UMass Amherst, one of the country’s “coolest schools” on environmental issues, according to the Sierra Club

Sierra Club’s national magazine, “Sierra Magazine,” recently announced the University of Massachusetts Amherst as one of the top 20 environmentally friendly higher education institutions in North America.

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UMass, ranked 18 out of 328, is among those who “have demonstrated a deep and comprehensive commitment to tackle climate change, protect the natural world and encourage environmental responsibility both through their operations on the campus and course programs, ”according to“ Sierra Magazine. ”

Schools have been ranked by independent researchers on a multitude of criteria, including programs focused on the environment, renewable energy and waste management operations, student commitment to environmental activism, and planning standards. and administrative aspects of each school.

Some of the recent efforts that have caught the attention of “Sierra Magazine” include the fact that UMass is home to the state’s first electric vehicle (EV) fast-charging station; that it has three operational solar awnings and five large roof systems, with two more awnings on the way. When completed, these panels will provide 10 megawatt hours (MWh) of electricity, which could power 1,420 homes for a year. The campus is also home to a working group of students, faculty and staff who are developing a carbon mitigation plan to move UMass towards the goal of zero carbon emissions.

Yet building greener campus infrastructure is not enough. “We have found that the most effective way for UMass to deal with the various environmental crises of our time is to link the operational and the academic, and present practical opportunities for learning and action,” says Ezra. Small, UMass Campus Sustainability Manager. . “More than recycling or turning off the lights, we ask: how can sustainability advance the mission of UMass, from efforts to foster diversity and inclusion to resource use and justice food? ”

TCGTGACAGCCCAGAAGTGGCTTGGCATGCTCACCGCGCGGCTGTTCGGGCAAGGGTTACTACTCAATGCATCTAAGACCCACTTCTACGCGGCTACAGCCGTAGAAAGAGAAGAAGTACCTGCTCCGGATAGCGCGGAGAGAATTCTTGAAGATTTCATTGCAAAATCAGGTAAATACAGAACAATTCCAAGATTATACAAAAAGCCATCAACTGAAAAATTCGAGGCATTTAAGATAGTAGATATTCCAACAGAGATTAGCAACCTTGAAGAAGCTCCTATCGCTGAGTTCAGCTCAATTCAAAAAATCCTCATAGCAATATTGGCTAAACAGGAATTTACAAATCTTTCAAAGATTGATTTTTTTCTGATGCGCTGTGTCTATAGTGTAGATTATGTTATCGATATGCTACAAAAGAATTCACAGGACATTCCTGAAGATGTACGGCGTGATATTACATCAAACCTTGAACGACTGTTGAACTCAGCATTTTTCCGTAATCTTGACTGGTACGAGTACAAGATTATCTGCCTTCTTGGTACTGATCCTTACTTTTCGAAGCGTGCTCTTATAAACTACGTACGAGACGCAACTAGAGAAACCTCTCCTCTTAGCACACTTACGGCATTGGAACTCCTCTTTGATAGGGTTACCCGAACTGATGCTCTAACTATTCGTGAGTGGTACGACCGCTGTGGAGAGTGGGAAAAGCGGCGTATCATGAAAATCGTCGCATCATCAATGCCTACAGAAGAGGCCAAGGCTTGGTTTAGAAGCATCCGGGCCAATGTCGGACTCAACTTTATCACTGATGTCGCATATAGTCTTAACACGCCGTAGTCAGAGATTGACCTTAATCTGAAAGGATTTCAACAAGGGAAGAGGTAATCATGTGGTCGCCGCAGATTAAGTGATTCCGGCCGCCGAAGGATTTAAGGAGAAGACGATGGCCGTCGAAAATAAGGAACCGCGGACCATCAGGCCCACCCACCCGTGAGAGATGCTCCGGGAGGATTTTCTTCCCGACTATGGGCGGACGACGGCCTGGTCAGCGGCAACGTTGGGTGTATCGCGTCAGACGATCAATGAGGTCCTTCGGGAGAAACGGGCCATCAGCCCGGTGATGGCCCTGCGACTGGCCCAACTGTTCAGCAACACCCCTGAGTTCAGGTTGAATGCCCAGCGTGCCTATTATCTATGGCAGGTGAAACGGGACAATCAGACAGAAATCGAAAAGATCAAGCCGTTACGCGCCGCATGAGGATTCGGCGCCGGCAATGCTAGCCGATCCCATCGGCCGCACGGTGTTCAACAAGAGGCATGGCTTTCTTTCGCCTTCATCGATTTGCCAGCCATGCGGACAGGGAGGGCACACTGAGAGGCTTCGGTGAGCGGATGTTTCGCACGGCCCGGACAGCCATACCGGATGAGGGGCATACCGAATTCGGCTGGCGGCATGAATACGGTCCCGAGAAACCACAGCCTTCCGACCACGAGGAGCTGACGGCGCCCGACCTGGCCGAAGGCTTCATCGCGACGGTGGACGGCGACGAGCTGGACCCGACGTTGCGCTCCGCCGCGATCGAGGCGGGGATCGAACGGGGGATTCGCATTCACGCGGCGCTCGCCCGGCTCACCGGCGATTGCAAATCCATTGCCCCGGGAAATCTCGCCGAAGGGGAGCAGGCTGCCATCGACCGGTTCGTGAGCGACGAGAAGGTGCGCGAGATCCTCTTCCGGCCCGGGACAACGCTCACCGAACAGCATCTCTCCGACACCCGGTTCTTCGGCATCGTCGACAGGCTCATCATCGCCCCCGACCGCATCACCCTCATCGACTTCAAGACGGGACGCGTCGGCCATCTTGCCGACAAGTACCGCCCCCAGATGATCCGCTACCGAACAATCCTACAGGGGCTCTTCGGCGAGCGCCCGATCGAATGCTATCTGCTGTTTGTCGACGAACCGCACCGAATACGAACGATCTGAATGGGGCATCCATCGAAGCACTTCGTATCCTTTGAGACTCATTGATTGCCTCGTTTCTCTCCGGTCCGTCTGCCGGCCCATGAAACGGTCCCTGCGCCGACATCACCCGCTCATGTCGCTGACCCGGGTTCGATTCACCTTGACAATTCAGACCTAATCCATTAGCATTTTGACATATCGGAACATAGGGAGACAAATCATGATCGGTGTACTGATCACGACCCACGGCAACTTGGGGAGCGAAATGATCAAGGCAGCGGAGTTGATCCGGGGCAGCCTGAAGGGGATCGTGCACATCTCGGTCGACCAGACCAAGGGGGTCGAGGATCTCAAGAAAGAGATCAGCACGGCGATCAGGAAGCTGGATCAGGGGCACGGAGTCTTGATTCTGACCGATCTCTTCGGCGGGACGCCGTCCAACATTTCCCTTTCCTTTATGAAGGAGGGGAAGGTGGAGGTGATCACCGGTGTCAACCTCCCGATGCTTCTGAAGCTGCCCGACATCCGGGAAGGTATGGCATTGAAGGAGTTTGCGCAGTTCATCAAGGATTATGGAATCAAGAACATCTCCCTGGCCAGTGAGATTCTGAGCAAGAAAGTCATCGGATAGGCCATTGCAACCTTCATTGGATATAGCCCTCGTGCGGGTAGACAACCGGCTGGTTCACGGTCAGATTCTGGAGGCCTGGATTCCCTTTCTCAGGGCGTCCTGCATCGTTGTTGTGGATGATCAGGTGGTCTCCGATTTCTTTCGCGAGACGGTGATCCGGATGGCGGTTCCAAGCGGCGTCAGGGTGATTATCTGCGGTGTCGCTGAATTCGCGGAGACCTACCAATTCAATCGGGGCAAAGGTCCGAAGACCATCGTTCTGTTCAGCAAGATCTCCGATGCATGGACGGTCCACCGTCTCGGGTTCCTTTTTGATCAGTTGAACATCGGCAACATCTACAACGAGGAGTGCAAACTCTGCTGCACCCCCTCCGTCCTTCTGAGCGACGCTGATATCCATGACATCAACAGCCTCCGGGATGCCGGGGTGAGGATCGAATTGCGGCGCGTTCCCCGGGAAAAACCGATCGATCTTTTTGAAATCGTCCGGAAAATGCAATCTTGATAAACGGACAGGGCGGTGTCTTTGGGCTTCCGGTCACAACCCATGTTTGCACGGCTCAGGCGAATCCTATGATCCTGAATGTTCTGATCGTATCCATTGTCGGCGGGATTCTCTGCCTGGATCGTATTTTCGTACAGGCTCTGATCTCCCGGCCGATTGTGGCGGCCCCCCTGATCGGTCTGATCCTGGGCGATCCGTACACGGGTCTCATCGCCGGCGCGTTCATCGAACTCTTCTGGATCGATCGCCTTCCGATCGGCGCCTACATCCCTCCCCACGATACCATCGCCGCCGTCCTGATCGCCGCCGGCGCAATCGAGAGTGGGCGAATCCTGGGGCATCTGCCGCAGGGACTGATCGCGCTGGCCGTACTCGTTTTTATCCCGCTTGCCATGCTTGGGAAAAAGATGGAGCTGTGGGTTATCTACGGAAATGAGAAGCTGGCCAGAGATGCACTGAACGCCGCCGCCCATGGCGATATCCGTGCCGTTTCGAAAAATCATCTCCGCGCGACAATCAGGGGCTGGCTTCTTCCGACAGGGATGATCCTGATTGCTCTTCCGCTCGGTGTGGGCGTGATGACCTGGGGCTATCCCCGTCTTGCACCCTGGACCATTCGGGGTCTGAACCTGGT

“Many transformative green projects at UMass were originally designed by a student,” says Darci Maresca, deputy director of the School of Earth and Sustainability. Take, for example, the UMass Carbon Literacy (CLP) project, which trains students to become ambassadors to their peers for the cause of raising awareness about the costs and impacts of carbon emissions. CLP is a global program and UMass Amherst is the first US organizational partner to implement it internally. Angie Gregory, then a graduate student in sustainability science, spearheaded efforts to bring CLP to UMass and implement it.

Then there is ELEVATE, a new doctorate. National Science Foundation-backed scholarship program to train the next generation of leaders to address planning, climate change, equity and technical issues in the transition to renewable energy sources.

“The pandemic, social unrest, climate change: it looks like a global turning point,” says Maresca. “And now UMass is collaborating in all fields, academic and institutional, like never before. We meet the demands of the moment and our students receive the training that prepares them for the world that awaits them.